Following years of criticism, Google has announced that it's scrapping its requirement that anyone using Google+ uses their real name on the network.
The policy was put in place when Google+ launched three years ago, intended to make the network more... well, more like Facebook, really. But last night Google admitted that "it also excluded a number of people who wanted to be part of it without using their real names."
That lack of inclusivity—and the criticism from privacy advocates—is enough for Google to make a U-turn on the policy. A shift that confusingly started on YouTube is now applied across the board:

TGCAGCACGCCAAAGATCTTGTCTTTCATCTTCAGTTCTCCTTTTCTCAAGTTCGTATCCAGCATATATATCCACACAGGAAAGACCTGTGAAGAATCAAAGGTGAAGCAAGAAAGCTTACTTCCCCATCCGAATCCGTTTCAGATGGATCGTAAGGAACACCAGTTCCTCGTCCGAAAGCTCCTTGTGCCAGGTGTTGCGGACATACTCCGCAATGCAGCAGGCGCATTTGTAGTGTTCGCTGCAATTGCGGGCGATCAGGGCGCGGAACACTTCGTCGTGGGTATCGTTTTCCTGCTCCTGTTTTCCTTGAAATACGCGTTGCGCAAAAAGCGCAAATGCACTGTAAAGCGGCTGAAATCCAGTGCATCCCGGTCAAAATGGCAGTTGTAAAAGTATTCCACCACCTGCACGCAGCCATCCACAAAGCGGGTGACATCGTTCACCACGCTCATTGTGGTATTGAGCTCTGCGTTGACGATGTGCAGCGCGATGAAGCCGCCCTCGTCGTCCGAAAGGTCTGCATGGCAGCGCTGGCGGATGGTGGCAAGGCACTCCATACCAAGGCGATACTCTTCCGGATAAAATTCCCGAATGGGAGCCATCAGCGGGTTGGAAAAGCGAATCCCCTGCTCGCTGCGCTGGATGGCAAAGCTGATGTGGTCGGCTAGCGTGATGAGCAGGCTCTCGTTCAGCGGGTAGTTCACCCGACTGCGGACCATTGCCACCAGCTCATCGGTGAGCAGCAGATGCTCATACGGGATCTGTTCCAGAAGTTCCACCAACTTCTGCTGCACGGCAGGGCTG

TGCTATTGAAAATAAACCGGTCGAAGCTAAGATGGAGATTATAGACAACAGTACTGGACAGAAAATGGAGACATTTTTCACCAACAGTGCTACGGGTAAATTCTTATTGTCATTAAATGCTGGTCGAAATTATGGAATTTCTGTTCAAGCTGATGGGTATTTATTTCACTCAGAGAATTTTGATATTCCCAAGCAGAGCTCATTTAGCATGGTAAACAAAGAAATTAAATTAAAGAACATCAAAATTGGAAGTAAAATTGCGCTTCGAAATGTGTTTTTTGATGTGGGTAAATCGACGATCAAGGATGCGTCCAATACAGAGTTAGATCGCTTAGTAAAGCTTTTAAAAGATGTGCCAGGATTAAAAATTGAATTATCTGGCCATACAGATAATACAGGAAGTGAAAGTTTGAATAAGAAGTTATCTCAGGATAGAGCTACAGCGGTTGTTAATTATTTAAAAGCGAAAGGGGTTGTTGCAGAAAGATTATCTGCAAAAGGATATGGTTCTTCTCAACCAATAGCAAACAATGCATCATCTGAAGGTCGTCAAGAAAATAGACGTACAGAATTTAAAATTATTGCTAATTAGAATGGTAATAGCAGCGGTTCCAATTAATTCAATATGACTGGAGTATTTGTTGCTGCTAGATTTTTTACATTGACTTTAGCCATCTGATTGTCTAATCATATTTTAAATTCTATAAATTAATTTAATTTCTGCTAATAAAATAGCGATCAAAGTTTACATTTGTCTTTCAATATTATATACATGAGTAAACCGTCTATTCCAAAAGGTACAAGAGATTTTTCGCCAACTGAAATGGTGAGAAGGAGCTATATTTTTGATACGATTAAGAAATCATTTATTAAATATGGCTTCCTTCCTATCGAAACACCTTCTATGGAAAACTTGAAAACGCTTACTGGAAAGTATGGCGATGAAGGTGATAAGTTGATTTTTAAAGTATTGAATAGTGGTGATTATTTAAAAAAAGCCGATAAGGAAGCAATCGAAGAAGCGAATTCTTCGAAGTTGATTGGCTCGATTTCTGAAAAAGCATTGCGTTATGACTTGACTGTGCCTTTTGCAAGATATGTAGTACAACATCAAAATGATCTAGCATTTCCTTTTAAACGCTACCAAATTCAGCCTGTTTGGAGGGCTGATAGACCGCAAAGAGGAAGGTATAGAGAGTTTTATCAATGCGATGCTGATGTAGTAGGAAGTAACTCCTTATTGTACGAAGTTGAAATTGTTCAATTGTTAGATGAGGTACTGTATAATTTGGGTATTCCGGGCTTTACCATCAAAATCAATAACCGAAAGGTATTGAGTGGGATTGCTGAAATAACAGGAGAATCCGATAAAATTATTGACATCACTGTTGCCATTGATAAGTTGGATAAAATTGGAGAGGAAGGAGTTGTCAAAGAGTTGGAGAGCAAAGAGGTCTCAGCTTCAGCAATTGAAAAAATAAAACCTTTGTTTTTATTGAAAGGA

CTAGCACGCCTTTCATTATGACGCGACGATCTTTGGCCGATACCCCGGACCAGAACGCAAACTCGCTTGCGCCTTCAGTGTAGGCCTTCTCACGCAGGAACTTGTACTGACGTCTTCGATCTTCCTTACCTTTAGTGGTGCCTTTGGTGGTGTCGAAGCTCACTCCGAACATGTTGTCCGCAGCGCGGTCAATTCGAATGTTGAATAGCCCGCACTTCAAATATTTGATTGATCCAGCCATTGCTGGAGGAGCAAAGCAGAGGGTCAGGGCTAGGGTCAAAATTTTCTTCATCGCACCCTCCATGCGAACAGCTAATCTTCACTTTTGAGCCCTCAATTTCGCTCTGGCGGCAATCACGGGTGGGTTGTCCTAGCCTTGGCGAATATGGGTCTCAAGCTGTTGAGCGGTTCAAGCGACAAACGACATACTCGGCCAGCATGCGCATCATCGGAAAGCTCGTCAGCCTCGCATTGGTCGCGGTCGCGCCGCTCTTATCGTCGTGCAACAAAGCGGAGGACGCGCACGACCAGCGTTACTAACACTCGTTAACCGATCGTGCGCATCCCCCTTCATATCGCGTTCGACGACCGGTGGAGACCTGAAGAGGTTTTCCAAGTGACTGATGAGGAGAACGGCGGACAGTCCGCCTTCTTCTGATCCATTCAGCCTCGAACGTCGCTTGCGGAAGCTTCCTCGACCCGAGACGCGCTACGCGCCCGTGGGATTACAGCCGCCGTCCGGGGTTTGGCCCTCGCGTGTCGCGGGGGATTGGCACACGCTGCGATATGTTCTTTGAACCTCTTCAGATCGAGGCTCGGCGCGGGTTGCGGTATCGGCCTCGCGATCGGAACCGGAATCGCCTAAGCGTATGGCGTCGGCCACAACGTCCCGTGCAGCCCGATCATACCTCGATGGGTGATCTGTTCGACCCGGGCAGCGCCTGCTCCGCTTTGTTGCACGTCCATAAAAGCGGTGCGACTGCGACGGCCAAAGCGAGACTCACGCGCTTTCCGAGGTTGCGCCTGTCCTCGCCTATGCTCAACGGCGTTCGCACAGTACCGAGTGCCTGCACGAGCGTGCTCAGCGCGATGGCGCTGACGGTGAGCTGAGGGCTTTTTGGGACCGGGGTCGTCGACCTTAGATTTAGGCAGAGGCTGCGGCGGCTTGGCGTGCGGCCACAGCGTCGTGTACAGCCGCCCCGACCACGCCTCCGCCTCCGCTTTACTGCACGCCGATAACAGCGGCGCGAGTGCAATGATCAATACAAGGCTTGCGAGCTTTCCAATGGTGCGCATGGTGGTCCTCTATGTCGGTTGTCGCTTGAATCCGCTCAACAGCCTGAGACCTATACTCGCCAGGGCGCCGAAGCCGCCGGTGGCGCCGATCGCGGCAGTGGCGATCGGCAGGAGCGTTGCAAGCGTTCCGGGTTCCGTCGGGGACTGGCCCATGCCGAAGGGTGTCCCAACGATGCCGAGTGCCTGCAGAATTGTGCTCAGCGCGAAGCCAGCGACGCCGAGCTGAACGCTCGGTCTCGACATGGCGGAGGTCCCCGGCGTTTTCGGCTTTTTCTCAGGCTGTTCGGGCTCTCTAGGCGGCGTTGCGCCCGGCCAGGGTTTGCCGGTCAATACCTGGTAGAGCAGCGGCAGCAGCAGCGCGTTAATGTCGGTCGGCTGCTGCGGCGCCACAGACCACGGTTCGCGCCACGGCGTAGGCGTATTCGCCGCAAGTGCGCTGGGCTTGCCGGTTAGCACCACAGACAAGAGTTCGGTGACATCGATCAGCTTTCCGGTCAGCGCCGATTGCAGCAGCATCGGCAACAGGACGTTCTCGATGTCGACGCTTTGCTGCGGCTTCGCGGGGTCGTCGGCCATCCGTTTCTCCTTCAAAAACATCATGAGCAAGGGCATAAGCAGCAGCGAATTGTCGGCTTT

"We know that our names policy has been unclear, and this has led to some unnecessarily difficult experiences for some of our users. For this we apologize, and we hope that today's change is a step toward making Google+ the welcoming and inclusive place that we want it to be."
So, from today, you can be whoever you want to be on Google+. Whether that's enough to make the network any more successful, though, remains to be seen. [Google+]
Image by AP